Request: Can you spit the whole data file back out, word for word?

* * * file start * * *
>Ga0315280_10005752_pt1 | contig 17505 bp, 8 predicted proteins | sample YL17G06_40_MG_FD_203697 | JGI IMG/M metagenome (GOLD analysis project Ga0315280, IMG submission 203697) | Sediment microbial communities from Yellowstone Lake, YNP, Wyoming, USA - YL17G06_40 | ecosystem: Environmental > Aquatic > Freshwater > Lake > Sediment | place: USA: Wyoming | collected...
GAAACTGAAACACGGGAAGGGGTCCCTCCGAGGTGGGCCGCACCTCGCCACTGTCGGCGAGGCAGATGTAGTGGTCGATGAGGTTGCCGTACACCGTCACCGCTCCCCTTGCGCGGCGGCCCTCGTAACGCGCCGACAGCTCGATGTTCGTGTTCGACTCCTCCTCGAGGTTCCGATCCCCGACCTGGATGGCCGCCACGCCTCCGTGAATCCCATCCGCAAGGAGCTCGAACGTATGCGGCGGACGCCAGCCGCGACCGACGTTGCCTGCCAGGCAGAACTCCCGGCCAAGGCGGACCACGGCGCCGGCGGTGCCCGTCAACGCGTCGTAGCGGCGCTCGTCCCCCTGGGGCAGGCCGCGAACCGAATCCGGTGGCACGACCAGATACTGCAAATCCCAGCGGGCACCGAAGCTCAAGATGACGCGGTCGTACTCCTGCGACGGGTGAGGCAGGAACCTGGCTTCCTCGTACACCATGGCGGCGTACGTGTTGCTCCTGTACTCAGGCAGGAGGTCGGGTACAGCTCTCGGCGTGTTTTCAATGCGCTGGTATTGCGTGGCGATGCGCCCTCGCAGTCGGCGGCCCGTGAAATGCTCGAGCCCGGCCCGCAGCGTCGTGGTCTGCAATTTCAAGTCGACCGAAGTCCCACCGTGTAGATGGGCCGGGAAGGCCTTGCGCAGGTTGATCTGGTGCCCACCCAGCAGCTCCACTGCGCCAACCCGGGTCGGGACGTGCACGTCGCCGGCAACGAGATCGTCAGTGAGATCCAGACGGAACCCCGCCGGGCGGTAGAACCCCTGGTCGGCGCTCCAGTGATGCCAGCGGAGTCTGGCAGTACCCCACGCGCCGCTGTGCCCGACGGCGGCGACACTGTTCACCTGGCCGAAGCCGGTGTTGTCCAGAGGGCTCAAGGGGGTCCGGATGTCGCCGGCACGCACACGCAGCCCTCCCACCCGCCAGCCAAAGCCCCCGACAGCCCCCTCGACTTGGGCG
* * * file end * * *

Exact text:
>Ga0315280_10005752_pt1 | contig 17505 bp, 8 predicted proteins | sample YL17G06_40_MG_FD_203697 | JGI IMG/M metagenome (GOLD analysis project Ga0315280, IMG submission 203697) | Sediment microbial communities from Yellowstone Lake, YNP, Wyoming, USA - YL17G06_40 | ecosystem: Environmental > Aquatic > Freshwater > Lake > Sediment | place: USA: Wyoming | collected...
GAAACTGAAACACGGGAAGGGGTCCCTCCGAGGTGGGCCGCACCTCGCCACTGTCGGCGAGGCAGATGTAGTGGTCGATGAGGTTGCCGTACACCGTCACCGCTCCCCTTGCGCGGCGGCCCTCGTAACGCGCCGACAGCTCGATGTTCGTGTTCGACTCCTCCTCGAGGTTCCGATCCCCGACCTGGATGGCCGCCACGCCTCCGTGAATCCCATCCGCAAGGAGCTCGAACGTATGCGGCGGACGCCAGCCGCGACCGACGTTGCCTGCCAGGCAGAACTCCCGGCCAAGGCGGACCACGGCGCCGGCGGTGCCCGTCAACGCGTCGTAGCGGCGCTCGTCCCCCTGGGGCAGGCCGCGAACCGAATCCGGTGGCACGACCAGATACTGCAAATCCCAGCGGGCACCGAAGCTCAAGATGACGCGGTCGTACTCCTGCGACGGGTGAGGCAGGAACCTGGCTTCCTCGTACACCATGGCGGCGTACGTGTTGCTCCTGTACTCAGGCAGGAGGTCGGGTACAGCTCTCGGCGTGTTTTCAATGCGCTGGTATTGCGTGGCGATGCGCCCTCGCAGTCGGCGGCCCGTGAAATGCTCGAGCCCGGCCCGCAGCGTCGTGGTCTGCAATTTCAAGTCGACCGAAGTCCCACCGTGTAGATGGGCCGGGAAGGCCTTGCGCAGGTTGATCTGGTGCCCACCCAGCAGCTCCACTGCGCCAACCCGGGTCGGGACGTGCACGTCGCCGGCAACGAGATCGTCAGTGAGATCCAGACGGAACCCCGCCGGGCGGTAGAACCCCTGGTCGGCGCTCCAGTGATGCCAGCGGAGTCTGGCAGTACCCCACGCGCCGCTGTGCCCGACGGCGGCGACACTGTTCACCTGGCCGAAGCCGGTGTTGTCCAGAGGGCTCAAGGGGGTCCGGATGTCGCCGGCACGCACACGCAGCCCTCCCACCCGCCAGCCAAAGCCCCCGACAGCCCCCTCGACTTGGGCG